There are a few disadvantages though. A gantry for balanced cantilever erection needs two winch-trolleys to achieve the same productivity, while an overhead gantry for span-by-span erection carries one winch-trolley only. Additional disadvantages of balanced cantilever erection include:

  • Complex segment production due to the presence of internal post-tensioning ducts in the segments. This is a disadvantage only if the segments for span-by-span erection are designed for external post-tensioning.
  • Complex geometry control, especially when the deck is erected linearly from abutment to abutment. Geometry control is simpler when adjacent balanced cantilever decks can be erected simultaneously. The two erection methods can be combined when most of the piers of the bridge are parallel but some are not. In this case most of the spans are erected simultaneously by side shifting the gantry, and short portions of the bridge are erected linearly with reverse launch of the gantry until the next pair of adjacent piers is reached to support the wide crossbeams for side shifting.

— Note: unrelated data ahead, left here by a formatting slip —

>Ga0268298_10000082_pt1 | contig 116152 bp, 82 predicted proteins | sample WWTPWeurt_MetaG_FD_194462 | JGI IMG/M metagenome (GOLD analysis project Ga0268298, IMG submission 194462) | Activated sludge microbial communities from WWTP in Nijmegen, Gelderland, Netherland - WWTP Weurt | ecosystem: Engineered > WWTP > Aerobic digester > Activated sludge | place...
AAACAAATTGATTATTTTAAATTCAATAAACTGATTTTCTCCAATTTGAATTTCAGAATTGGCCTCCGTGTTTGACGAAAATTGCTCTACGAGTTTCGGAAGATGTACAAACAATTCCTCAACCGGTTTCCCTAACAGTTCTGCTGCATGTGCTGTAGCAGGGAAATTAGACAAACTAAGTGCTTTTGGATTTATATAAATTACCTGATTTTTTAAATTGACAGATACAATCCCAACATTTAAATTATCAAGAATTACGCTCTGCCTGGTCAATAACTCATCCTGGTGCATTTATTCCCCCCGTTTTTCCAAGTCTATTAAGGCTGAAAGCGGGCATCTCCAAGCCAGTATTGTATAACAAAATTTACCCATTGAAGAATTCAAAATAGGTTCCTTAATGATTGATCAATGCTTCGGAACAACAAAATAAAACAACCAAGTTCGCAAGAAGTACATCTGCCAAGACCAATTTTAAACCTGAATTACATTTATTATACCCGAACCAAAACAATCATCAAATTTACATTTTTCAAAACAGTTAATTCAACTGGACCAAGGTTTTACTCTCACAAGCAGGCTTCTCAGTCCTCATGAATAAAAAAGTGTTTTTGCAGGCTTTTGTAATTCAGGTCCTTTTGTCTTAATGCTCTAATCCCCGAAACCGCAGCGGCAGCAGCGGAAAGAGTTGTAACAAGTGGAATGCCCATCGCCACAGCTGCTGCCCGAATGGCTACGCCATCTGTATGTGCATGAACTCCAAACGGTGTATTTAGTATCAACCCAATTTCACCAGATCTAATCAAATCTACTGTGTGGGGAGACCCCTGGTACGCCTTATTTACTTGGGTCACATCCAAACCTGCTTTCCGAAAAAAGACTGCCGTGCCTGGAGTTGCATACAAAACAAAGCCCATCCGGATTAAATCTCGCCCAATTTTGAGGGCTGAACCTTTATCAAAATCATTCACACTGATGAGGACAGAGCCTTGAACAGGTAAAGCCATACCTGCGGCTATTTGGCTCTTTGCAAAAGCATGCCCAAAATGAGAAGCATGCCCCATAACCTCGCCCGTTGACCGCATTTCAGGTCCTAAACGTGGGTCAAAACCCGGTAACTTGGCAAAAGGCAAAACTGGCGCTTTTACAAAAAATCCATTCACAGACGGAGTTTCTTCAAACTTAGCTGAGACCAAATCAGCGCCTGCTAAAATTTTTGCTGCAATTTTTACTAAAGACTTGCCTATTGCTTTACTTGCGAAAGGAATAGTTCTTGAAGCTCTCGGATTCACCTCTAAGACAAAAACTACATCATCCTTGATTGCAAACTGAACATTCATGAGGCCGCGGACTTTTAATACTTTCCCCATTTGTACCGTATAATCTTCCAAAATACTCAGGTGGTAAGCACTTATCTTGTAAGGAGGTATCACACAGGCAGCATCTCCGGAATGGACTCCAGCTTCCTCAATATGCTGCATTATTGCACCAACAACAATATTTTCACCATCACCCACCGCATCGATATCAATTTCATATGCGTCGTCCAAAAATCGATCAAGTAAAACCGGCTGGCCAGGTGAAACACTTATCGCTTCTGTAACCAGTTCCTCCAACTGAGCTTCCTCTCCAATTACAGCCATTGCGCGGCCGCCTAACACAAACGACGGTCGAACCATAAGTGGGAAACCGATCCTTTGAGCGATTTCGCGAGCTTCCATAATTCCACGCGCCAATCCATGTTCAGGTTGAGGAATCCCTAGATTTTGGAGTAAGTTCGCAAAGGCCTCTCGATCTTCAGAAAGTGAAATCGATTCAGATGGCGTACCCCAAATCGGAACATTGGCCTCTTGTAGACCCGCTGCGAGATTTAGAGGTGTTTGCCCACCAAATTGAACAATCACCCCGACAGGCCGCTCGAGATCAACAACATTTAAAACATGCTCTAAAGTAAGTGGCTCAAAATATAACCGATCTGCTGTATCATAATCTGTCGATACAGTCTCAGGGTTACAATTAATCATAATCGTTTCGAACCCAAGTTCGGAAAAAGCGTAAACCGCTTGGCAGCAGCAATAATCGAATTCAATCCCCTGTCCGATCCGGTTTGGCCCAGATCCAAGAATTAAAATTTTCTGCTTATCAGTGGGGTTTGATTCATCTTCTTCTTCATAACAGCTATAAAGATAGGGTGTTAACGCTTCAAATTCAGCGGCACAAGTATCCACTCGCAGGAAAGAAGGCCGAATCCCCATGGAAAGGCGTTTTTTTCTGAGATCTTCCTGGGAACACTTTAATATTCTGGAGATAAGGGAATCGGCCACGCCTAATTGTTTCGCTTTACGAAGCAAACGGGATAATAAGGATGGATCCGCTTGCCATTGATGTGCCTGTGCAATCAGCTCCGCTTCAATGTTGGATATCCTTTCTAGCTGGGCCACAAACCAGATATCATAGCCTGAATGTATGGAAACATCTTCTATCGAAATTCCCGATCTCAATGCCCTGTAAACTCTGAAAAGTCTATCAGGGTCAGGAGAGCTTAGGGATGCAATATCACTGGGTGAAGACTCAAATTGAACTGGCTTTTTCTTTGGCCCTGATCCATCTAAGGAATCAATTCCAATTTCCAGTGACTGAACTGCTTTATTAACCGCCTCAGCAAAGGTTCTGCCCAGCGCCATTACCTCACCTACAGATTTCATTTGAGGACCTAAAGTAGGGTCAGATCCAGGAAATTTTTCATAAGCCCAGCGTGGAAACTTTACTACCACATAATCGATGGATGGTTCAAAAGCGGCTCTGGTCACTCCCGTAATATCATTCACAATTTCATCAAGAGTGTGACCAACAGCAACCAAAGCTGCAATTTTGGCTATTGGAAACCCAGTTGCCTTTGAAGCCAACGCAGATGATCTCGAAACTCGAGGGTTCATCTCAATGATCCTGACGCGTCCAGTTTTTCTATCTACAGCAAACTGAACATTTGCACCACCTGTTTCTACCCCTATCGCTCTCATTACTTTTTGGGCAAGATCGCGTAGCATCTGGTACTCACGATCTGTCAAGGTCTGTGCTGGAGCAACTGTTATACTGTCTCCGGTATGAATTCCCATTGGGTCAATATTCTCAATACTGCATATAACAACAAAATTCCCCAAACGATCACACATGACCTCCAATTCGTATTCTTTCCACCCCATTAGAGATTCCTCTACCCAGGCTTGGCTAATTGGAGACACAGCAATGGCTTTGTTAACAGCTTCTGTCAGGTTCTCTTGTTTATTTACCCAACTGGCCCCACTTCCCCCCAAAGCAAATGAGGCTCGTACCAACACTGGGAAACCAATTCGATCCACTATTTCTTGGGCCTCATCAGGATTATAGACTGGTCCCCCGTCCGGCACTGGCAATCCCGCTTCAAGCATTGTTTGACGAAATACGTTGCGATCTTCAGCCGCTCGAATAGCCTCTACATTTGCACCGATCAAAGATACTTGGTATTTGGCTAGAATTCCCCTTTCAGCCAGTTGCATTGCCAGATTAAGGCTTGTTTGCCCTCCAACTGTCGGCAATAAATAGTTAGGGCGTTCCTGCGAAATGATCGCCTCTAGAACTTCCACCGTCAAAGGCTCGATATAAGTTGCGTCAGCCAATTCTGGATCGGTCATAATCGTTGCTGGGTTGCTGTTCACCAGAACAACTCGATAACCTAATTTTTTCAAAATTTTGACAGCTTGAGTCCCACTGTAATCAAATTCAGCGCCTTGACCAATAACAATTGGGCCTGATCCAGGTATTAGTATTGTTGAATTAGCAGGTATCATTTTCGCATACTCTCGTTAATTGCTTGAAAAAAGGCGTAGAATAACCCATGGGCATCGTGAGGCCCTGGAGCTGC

• More expensive post-tensioning because of shorter tendons and more tendons and anchorages. This is especially true in light-rail transit bridges where spans erected span-by-span are left simply supported. When the spans are stitched together with wet joints to achieve longer continuous units that diminish the number of expansion joints of highway bridges, the span tendons are designed to resist self-weight bending in simply supported configuration, short tendons are necessary in the negative bending regions of the deck, and the cost of post-tensioning of span-by-span erection increases.
  • Expensive pier crossbeams and double sets of pier-cap stabilization gear are necessary when the gantry is used for simultaneous erection of adjacent bridges, as the gantry cannot be used to stabilize the cantilevers.

Photo: Courtesy VSL